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Runoff Elections Allow a Small, Unrepresentative Group of Voters to Make Consequential Decisions that Affect Us All

By Maggie Stern

As states continue to certify results from the presidential election, national attention has shifted to the January runoff election in Georgia that will decide which party controls the U.S. Senate. But don’t forget that many Texans will also have the opportunity to vote in local runoff elections to decide races from ISD trustees to city council members to the mayor. Candidates elected to these offices will make decisions about policing, respond to the COVID-19 crisis, and determine budgets for cities and school districts. Yet typically these races are decided by a narrow subsection of voters who are disproportionately white, wealthy, and older.

Runoff elections occur in some states when no candidate receives a predetermined percentage of the vote (typically 50 percent) in a primary or general election. The top two vote-getters then advance to a second round. The runoff system ensures that the eventual winner is technically elected with a majority of the vote share — but low turnout rates mean that fewer voters are actually making that decision. One report finds that, on average, turnout in runoff elections is 35.3 percent lower than in the initial election. This year alone, the dropoff from primary elections to primary runoffs was nearly 50 percent. Moreover, voters of color, young voters, and low-income voters all have less power in traditionally low-turnout elections where barriers to the ballot box make it difficult for many to cast their votes.

It is perhaps not a coincidence that the seven states that use the runoff system — Alabama, Arkansas, Georgia, Mississippi, Oklahoma, South Carolina, and Texas — are nearly all former Confederate states. In fact, Georgia’s runoff system was explicitly created in 1963 to dilute Black electoral power. Barriers such as limited polling places, an outdated registration system for voters who turn 18 before the runoff, and anemic civic education on the importance of local offices all combine to lower voter participation.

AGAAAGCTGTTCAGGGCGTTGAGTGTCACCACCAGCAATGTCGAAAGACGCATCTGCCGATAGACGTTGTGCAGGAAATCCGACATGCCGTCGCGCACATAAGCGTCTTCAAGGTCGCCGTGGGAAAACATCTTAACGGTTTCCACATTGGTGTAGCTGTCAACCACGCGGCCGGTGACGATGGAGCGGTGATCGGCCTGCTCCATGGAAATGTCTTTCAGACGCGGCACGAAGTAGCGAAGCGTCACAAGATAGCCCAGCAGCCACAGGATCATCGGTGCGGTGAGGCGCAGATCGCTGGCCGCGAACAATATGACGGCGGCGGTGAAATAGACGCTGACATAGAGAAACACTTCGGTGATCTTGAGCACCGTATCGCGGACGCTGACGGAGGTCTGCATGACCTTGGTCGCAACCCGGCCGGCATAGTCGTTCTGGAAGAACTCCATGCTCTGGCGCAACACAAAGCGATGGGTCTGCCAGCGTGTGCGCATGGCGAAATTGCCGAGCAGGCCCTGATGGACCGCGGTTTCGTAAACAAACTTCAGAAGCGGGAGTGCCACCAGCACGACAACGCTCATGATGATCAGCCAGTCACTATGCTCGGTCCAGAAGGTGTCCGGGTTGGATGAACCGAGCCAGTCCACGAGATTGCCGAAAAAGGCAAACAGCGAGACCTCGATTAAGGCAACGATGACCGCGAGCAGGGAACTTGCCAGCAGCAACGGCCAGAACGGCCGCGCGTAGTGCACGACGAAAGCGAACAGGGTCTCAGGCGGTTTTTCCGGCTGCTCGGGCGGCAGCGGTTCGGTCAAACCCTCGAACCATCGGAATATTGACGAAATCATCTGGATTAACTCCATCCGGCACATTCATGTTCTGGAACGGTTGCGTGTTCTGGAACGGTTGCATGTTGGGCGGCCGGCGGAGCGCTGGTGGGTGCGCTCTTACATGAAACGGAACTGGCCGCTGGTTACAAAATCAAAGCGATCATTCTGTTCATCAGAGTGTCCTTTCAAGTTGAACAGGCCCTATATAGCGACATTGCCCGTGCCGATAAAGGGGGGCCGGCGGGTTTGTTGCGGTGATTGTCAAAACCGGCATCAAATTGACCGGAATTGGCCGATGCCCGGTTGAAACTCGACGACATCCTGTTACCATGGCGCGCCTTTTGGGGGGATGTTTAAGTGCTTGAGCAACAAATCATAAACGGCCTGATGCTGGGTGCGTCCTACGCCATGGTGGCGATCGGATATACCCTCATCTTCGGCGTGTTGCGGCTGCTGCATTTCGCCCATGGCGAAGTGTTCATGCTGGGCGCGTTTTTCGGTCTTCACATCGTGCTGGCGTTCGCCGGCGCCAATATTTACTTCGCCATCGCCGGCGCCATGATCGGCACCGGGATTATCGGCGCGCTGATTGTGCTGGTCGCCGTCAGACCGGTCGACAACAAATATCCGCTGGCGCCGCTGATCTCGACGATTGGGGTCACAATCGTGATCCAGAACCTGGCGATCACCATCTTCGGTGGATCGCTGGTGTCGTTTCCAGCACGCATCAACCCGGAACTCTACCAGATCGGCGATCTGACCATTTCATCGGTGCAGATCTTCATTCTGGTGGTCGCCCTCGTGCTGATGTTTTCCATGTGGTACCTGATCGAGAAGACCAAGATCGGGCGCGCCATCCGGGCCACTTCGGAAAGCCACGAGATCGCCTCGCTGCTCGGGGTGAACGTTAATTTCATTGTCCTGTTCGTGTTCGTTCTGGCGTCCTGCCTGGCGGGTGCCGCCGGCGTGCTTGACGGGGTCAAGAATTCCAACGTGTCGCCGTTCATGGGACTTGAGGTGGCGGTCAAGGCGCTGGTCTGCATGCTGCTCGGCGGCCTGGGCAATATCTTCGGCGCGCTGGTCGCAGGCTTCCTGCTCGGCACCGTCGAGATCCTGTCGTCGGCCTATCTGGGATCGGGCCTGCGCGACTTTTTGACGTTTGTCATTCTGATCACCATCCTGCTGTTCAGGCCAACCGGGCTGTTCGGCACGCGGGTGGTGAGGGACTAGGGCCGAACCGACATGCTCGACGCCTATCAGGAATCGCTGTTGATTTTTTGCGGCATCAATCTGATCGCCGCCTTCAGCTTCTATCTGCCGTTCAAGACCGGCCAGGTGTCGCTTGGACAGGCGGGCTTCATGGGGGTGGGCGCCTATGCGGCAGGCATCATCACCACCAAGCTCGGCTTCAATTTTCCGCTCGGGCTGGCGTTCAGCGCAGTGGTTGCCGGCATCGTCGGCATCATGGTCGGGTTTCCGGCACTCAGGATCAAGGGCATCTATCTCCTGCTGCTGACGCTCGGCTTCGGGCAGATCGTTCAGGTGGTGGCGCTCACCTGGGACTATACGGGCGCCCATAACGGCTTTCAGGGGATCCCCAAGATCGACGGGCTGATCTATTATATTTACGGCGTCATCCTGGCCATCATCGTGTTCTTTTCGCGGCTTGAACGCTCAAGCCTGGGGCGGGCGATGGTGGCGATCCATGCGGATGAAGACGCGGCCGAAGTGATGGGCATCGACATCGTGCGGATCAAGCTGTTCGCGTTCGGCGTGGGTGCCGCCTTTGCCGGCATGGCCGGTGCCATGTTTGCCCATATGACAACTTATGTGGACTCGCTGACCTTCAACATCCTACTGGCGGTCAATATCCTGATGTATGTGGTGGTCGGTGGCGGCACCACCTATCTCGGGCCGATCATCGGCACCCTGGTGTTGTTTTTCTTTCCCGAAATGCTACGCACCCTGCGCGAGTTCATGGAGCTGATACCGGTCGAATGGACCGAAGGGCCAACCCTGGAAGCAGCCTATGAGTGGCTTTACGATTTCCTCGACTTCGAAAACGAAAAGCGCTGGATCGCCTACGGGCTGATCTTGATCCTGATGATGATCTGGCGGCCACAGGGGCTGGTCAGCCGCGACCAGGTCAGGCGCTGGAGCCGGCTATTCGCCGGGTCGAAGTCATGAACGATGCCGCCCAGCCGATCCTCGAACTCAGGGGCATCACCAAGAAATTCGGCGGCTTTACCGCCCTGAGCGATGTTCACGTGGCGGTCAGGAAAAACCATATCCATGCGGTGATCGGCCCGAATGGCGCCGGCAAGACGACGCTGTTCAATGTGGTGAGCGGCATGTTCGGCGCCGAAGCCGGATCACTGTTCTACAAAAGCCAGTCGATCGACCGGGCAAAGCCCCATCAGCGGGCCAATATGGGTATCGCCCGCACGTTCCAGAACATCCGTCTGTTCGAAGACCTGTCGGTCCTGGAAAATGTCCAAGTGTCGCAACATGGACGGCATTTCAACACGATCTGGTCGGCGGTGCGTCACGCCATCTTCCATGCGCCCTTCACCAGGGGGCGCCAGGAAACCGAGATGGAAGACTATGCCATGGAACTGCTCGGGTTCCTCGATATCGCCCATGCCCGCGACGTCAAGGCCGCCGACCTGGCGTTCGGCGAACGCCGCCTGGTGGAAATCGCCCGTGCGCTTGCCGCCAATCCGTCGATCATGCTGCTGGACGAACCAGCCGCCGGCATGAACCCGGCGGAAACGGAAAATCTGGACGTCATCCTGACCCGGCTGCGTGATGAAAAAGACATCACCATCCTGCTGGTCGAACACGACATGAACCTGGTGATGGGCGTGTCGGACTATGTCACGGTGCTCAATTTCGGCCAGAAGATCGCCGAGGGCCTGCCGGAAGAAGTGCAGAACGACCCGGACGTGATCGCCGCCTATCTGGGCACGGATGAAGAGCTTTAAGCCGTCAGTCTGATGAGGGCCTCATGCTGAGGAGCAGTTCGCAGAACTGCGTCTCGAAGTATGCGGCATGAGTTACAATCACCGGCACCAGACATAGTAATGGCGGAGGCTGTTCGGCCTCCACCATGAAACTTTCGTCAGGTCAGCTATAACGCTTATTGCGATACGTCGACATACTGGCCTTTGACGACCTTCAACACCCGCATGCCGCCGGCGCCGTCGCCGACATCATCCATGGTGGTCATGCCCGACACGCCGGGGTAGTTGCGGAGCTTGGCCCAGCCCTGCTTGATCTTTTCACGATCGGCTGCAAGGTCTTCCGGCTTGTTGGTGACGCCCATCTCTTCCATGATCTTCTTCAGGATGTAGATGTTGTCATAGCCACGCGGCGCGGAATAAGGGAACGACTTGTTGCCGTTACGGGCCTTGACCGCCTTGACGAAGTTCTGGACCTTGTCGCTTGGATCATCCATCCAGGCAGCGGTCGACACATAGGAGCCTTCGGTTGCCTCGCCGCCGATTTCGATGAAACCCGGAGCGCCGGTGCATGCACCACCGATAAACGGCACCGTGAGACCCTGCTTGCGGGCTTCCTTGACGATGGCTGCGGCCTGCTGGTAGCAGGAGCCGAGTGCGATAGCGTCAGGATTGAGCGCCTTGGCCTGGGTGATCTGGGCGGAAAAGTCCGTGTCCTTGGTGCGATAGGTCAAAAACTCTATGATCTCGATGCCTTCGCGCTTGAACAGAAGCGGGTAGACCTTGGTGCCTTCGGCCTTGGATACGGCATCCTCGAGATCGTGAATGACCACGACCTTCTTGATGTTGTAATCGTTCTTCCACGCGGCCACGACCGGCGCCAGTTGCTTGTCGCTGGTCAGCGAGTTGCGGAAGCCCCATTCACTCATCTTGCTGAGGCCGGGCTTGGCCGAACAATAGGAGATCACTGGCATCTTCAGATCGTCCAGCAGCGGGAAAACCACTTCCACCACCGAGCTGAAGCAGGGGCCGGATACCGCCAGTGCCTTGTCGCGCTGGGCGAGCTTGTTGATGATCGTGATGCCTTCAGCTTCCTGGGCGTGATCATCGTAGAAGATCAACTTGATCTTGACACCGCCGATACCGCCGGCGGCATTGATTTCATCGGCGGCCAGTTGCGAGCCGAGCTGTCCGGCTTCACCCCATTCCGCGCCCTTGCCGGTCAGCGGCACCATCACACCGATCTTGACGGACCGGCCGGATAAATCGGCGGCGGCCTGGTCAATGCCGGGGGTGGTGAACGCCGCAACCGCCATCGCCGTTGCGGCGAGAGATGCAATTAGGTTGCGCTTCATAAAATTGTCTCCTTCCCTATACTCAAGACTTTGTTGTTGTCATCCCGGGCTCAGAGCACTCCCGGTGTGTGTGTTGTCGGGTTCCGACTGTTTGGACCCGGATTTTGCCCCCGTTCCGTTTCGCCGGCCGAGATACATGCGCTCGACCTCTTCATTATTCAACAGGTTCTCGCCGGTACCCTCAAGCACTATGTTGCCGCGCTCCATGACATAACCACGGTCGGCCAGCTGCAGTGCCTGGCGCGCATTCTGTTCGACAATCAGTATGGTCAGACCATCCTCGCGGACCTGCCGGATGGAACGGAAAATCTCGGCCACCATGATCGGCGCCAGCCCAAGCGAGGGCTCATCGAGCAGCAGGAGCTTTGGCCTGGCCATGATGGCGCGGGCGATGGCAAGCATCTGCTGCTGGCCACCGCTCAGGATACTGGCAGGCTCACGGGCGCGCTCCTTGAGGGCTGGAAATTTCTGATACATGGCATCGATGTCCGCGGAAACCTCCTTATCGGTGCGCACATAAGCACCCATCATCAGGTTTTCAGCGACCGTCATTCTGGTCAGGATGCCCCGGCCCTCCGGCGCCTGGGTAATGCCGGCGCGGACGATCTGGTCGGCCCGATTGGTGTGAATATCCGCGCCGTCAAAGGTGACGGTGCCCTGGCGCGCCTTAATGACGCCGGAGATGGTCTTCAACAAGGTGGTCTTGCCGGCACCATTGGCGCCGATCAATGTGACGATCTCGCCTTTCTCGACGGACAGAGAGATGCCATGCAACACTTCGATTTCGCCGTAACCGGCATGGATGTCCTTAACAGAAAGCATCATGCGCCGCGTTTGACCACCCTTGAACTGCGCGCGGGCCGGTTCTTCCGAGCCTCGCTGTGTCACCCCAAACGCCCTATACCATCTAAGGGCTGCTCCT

Runoff elections allow a small, unrepresentative group of voters to make consequential decisions that affect us all, from the local level all the way up to the federal. As one example, Ted Cruz won the Republican nomination for the 2012 Senate race in a runoff election where just over 1 million Texans voted — a six percent turnout rate. Just 236,000 voters — a paltry 1.3 percent — decided the Democratic nominee that same year. In contrast, 11.7 million registered Texas voters — plus another five million eligible but unregistered Texans — did not have a say in choosing the Senate nominees.

Make sure your voice continues to be heard in your city! Go to vote411.org to see if you get to vote again this year, and then check out our runoff guide below to learn more about how to cast your ballot. 


   

More Resources for Voters:

2020-12-03T14:44:48-06:00December 2nd, 2020|
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